Sometime in the 1980s, the three Rs taught in schools changed from “reading, ‘riting and ‘rithmatic” to “reduce, reuse, recycle.” The environmentally conscious carefully sort their plastic, glass, cardboard and cans into blue bins and carry them to the curb every week.
What happens next is sometimes less than environmentally friendly. Some items are recycled more successfully than others; the current recovery rate for paper-based packaging is 58 per cent and 56 per cent for steel packaging, compared to just 22 per cent for plastic packaging.
Some municipalities, looking to save a few dollars, sell their plastic material to brokers who ship it overseas to countries like China and Vietnam where there are few environmental or labour regulations. Items are sorted by hand, and the material that can’t be recycled is dumped.
For Martin Vogt, it doesn’t make sense to ship plastic back and forth across the ocean. Vogt is president of EFS Plastics, an Elmira company that recycles mixed post-consumer plastic into pellets that are used to manufacture plastic bags, tool boxes, piping and other products.
Vogt explained that recycling plastic requires less energy than making virgin plastic and prevents wasting both the raw material and the energy that went into making it when the item is thrown in a landfill.
Vogt moved to Canada from Germany in 2006, and discovered that Canada was almost 20 years behind when it came to recycling post-consumer plastic. Post-industrial plastic, like waste from manufacturing cars, is much simpler to recycle; it’s clean and already sorted by type. Post-consumer plastic, on the other hand, is mixed and contaminated by colouring, labels, glue and residue.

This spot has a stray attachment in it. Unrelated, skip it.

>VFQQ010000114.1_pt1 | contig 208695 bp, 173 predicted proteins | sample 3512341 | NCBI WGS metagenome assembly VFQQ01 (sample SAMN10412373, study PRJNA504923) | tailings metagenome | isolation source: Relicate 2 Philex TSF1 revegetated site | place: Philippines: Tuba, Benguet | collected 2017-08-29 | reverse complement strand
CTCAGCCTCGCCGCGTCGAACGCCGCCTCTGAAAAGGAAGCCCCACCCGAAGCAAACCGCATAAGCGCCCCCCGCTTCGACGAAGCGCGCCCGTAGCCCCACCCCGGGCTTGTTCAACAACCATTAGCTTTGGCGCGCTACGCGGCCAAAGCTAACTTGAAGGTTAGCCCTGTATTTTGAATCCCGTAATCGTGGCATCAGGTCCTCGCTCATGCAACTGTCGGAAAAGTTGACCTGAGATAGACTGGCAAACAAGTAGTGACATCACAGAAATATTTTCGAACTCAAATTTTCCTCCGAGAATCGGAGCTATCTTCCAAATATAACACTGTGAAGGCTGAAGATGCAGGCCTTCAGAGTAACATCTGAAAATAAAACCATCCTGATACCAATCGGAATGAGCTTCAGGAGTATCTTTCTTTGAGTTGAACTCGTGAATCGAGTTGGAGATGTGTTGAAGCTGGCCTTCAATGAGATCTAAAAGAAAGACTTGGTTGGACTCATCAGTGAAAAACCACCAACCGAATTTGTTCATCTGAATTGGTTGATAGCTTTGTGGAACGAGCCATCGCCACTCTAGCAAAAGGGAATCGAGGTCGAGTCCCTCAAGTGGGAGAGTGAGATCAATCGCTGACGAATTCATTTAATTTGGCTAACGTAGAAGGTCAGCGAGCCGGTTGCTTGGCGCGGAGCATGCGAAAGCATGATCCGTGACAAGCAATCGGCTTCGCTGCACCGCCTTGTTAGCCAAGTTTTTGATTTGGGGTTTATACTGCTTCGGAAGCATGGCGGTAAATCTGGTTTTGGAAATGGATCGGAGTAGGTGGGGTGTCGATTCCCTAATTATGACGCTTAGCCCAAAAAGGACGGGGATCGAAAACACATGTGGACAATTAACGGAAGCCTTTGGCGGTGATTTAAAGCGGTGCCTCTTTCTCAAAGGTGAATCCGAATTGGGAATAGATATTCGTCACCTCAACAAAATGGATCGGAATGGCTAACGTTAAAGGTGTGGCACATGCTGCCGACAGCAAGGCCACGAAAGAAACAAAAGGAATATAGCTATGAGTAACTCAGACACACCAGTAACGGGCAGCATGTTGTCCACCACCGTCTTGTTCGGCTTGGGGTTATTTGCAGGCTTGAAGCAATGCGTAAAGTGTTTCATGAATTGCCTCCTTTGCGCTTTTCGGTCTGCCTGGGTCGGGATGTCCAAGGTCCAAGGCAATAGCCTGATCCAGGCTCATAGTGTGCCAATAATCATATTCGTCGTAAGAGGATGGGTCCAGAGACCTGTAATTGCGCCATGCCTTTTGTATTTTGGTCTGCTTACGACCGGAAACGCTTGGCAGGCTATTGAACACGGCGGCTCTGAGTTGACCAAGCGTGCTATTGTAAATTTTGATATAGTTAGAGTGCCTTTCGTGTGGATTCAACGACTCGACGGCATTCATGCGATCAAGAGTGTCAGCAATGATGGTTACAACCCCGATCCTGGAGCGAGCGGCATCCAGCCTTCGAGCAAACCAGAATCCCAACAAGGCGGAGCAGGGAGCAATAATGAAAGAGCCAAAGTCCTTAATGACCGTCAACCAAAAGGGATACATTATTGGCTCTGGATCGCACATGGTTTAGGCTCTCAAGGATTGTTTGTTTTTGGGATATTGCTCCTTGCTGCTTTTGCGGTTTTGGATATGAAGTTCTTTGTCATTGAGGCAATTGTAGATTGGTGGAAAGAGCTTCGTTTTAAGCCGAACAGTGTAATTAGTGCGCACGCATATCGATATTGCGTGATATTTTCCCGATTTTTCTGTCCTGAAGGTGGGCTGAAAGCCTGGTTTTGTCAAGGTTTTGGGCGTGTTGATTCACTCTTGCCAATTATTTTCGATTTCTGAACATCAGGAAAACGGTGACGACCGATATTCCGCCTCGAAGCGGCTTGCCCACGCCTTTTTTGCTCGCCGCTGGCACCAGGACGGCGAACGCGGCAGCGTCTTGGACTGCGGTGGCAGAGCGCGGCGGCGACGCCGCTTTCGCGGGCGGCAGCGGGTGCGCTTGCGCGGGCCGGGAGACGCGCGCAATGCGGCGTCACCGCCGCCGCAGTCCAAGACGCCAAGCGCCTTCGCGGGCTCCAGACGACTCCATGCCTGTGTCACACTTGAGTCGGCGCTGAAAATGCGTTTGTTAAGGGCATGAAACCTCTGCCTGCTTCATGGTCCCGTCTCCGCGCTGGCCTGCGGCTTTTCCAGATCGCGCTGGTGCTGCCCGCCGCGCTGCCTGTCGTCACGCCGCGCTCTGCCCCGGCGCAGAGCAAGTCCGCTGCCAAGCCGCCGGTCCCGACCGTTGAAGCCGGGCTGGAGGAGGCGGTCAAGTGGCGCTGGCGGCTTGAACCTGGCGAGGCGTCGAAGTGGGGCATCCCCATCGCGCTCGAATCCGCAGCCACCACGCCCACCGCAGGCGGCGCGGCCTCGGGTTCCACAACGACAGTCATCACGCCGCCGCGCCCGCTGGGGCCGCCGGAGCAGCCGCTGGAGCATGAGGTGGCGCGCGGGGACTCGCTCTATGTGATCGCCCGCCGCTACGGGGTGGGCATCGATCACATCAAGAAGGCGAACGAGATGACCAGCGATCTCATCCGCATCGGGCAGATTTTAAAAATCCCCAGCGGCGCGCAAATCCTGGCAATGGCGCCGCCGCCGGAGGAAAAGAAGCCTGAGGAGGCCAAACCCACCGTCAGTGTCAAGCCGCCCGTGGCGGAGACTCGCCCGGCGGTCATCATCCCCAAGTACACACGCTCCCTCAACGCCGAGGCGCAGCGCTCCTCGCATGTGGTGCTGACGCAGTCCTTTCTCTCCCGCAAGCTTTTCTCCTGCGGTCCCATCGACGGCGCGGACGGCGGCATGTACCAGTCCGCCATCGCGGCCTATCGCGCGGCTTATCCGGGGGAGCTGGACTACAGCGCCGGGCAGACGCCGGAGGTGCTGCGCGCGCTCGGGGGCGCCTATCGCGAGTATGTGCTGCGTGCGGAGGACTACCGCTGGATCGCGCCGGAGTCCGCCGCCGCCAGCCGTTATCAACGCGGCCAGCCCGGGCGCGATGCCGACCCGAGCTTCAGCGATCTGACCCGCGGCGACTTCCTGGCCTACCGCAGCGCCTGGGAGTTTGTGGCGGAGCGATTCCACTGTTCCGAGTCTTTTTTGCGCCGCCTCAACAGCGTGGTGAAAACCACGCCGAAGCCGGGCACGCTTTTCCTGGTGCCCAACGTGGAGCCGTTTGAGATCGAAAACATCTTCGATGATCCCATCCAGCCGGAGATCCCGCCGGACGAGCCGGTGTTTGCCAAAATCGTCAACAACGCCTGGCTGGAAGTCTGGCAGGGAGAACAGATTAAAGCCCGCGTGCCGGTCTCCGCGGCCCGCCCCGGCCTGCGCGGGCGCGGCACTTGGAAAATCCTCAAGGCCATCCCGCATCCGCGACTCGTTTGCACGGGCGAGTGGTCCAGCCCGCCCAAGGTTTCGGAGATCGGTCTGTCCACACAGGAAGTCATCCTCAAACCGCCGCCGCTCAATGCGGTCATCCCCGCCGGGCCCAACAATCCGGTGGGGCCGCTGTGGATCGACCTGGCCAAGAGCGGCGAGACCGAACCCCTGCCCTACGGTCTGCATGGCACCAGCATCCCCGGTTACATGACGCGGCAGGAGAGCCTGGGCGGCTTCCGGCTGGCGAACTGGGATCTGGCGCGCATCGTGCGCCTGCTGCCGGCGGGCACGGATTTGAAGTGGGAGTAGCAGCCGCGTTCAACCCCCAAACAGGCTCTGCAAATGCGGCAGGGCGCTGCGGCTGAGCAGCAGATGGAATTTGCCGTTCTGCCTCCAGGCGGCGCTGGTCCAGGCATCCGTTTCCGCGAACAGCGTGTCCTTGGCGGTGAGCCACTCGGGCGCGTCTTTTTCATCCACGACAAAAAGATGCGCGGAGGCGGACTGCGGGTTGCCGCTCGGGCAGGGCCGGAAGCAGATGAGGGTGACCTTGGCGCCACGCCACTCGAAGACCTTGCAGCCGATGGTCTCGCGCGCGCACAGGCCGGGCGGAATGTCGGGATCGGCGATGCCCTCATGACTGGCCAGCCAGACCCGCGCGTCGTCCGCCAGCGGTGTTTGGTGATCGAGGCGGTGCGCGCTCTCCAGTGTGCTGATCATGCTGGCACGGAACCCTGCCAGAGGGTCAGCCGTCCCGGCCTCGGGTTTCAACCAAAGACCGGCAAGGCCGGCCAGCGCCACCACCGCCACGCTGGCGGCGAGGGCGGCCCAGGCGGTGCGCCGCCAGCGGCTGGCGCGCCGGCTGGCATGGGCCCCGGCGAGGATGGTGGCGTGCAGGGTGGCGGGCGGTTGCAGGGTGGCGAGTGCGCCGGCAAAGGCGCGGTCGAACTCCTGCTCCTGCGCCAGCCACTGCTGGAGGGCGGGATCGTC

In Germany, Vogt’s father had an injection moulding and extrusion business and turned to recycled plastic as a new source of raw material. Vogt started as a tool and die maker and then went back to school and studied mechanical engineering, specializing in plastics engineering.
Vogt settled on Elmira to start his business because of the number of manufacturing shops that could produce the equipment he designed. His timing was unlucky; just when things were up and running, the recession sent oil prices down, making his product less competitive and hurting the manufacturers who were his customers.
Business finally rebounded in February of this year, and things are looking up. EFS received funding from Stewardship Ontario and Waste Diversion Ontario to develop new processing capacity for mixed plastics, and got a contract to produce pellets used in the new “Tote for Life” in Sobeys stores that is made from 100 per cent recycled materials. In June, Vogt received the ‘newcomer of the year’ award from the Canadian Plastics Industry Association.
Currently EFS recycles more than 7,500 tonnes of plastic a year, and Vogt wants to double that number by the end of 2011. That will mean moving to a new location and adding another production line.
As promising as the picture looks, there is still a ways to go. Some municipalities, like Waterloo Region, are willing to support local recyclers by offering long-term contracts that guarantee there will be the raw material available to start a business. In other cases, there needs to be more political pressure brought to bear in municipalities that are just looking for the highest price or are unwilling to change what they’ve always done. Vogt notes that it’s also important that people see the benefit of their recycling efforts.
“Plastics recycling makes a lot of sense,” he said. “It helps the environment on one side, but it also creates a lot of jobs and ensures manufacturing can stay in Canada. You have your raw material in front of your door.”